“If it’s a V-shape recovery, well, we’ll all high-five each other and we’ll go buy some more airplanes. But I don’t think that’s the most likely outcome right now.” Southwest Airlines chief Gary Kelly said in their Q1 earnings call.
Tech and online services have seen a small boost from consumer’s inability to leave home. However, given Amazons recent lackluster earnings, Alphabet and Facebook having weak ad outlooks for Q2 and many other online services seeing more fragile than expected demand as consumer’s pockets get squeezed as U.S. jobless claims rush above 30k since the start of the virus.
Historic Recessions – What Can We Learn About the Current Economic Outlook
China, especially recently, has become a more inaccurate predictor of the true speed of recovery from the virus, from potential inaccuracies in reporting to harsh and sometimes violent tactics to prevent socializing, which would not be tolerated in the west. The limited historical comparisons and inaccuracy of using china as a bellwether sparked debate about differences from this recession to the past. It is yet to be seen if the V-shape recovery in growth (that GDP recovered to pre-recession highs in equal or fewer months then the recession lasted) seen from 6 of the last 7 recessions can prevail.
Source: Fred Economic Research
The exception to the V-shaped recovery in GDP was the 08 financial crisis. On average, in recessions lasting over 1-year, the recovery to pre-recession GDP levels took nine months. During the 08 financial crisis, this process took 21 months after the downturn in GDP lasted 18 months with the job recovery from the crisis taking significantly long, over six years. However, in 08 corporate profits saw a much faster recovery taking only 12 months, this slow job growth high-profit growth environment seems a likely outcome of the COVID-19 outbreak. Given the current state of employment and jobless claims being higher than at the peak of the 08 crisis, serious questions should be raised about the elasticity of jobs and the speed at which jobs will return.
Recessions caused by equity or housing bubbles bursting have persisted significantly longer and have required more extended recovery periods. Both the housing bubble in 2008 and the “Dot Com” tech bubble in the late ’90s needed multiple years to have full recovery to pre-recession levels while recessions in the 1970s, 1980s, and 1990s only took months to return to pre-recession levels.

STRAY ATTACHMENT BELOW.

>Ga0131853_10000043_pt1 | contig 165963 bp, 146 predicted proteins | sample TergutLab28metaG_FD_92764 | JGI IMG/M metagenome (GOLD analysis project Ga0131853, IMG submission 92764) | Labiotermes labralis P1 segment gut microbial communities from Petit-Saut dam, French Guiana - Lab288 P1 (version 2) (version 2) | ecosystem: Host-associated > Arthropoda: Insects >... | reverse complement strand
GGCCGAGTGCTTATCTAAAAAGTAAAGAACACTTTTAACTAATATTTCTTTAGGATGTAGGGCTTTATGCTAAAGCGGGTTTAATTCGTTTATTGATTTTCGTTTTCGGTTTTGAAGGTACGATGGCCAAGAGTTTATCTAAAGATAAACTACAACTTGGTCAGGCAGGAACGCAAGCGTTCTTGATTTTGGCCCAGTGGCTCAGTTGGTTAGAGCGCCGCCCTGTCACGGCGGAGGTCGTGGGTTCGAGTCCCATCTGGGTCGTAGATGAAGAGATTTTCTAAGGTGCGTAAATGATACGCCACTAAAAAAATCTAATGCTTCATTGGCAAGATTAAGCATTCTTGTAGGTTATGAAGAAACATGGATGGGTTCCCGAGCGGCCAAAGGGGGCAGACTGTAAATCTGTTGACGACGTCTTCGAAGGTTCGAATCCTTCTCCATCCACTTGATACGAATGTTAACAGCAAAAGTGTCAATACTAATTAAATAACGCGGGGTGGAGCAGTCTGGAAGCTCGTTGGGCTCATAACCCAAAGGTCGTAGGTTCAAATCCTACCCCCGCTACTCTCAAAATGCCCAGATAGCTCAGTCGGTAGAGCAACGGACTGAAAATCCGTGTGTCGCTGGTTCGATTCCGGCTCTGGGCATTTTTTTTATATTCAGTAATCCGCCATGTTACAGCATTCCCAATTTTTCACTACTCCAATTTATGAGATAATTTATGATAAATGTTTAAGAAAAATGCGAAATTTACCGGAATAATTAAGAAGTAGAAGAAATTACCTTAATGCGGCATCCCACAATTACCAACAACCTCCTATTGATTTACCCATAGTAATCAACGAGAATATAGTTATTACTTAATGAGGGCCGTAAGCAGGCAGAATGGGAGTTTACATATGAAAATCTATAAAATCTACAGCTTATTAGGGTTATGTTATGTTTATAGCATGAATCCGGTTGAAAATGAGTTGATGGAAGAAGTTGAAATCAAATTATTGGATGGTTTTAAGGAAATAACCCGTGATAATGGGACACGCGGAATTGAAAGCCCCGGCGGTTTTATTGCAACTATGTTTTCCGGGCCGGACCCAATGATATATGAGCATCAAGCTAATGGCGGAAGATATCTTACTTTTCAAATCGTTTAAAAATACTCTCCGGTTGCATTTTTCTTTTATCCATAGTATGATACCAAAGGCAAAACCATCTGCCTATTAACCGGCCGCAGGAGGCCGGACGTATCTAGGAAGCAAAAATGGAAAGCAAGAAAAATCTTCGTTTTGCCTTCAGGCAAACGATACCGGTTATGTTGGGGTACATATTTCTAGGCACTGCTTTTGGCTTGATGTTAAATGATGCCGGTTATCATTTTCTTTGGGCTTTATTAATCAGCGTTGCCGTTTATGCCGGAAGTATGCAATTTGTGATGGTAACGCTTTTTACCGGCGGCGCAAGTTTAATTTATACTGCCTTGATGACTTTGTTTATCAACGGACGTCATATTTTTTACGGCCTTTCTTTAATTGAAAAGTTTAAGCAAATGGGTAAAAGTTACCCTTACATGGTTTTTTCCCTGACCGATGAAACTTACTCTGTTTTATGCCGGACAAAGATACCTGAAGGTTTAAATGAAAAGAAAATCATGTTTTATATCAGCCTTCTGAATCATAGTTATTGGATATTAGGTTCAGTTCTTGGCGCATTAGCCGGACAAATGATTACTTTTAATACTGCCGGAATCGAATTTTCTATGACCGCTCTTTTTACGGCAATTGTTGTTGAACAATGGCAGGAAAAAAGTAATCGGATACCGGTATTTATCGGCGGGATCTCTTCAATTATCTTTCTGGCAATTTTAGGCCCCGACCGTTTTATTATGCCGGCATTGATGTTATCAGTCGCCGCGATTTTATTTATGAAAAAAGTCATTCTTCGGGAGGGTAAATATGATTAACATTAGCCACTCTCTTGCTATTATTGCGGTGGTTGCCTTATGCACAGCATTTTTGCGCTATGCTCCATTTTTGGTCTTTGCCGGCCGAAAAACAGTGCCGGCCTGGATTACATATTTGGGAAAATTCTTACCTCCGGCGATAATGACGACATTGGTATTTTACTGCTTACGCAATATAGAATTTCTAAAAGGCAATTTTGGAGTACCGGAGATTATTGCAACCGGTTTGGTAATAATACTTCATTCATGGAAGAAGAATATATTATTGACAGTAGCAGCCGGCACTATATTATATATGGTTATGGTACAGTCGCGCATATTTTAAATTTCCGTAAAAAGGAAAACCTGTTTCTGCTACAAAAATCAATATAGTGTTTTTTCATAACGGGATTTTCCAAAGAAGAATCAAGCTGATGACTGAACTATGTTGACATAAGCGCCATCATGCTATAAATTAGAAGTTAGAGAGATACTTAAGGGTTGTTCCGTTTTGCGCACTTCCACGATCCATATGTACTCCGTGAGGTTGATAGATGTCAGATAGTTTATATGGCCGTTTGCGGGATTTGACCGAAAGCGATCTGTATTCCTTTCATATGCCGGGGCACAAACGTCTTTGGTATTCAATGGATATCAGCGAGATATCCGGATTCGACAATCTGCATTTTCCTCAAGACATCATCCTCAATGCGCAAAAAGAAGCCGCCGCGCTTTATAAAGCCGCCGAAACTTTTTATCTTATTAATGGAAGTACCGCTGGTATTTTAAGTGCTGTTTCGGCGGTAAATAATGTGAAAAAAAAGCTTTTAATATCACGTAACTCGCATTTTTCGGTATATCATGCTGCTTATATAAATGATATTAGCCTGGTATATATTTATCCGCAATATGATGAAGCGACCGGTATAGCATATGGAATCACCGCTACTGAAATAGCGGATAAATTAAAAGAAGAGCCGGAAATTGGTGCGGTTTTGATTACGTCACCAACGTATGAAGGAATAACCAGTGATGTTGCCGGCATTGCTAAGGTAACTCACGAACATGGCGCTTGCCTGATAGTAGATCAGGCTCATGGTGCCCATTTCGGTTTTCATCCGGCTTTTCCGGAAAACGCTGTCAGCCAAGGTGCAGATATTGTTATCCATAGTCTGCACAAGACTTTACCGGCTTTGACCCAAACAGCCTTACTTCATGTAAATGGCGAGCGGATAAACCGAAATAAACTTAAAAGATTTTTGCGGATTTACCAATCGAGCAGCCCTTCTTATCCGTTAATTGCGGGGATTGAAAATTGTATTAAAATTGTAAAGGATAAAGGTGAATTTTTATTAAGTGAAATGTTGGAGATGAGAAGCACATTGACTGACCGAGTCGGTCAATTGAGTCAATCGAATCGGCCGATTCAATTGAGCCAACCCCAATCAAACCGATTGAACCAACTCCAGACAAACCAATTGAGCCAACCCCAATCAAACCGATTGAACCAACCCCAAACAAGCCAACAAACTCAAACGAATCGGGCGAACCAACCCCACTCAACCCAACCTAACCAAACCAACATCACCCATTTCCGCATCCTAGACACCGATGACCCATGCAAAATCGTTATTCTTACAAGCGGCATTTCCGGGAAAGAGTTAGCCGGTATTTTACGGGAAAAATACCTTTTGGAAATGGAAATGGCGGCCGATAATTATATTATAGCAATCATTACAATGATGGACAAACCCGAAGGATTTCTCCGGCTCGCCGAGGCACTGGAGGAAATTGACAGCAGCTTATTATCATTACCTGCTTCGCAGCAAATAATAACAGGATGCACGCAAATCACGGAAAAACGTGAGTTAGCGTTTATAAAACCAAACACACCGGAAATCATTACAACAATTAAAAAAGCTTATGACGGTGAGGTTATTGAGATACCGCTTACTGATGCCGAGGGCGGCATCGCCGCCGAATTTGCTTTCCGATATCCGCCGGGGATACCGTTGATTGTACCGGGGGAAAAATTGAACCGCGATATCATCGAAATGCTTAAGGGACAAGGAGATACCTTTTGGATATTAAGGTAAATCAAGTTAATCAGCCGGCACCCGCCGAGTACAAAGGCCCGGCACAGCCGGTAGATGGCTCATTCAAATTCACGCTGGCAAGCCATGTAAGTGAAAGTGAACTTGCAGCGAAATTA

Financial markets can help investors understand the true and lasting impact of a recession and at what speed we can expect a recovery. Credit spreads between U.S. treasuries and other corporate debt markets exploded during the initial market downturn with fixed income investors fleeing to safety as corporate debt saw huge increases in default risks. This spread has significantly reduced since the peak, a retracement back to pre-recession levels has typically taken around 18 months. However, due to the size and speed of the Fed’s action, we may see a shorter time frame now.
As mention above, we could be looking at a much bleaker outlook. An L-shaped recession is possible, like the one seen during the Great Depression, where the economy didn’t recover for years or a W-shaped double-dip recession, as seen in Europe during the sovereign debt crisis after the 08 crisis or seen in the 1980s in the U.S.. It is currently too early to tell the true shape of the recession with little economic data. However, it remains likely that a V-shaped recovery will prevail stemming from the demand shock nature of this event.
As always, the past is not a predictor of future performance. However, given historical trends in markets and the economy, I can say with a high degree of certainty that we have likely seen the market low from this event and that investors should see dips and buying opportunities and not a need to liquidate positions to protect capital.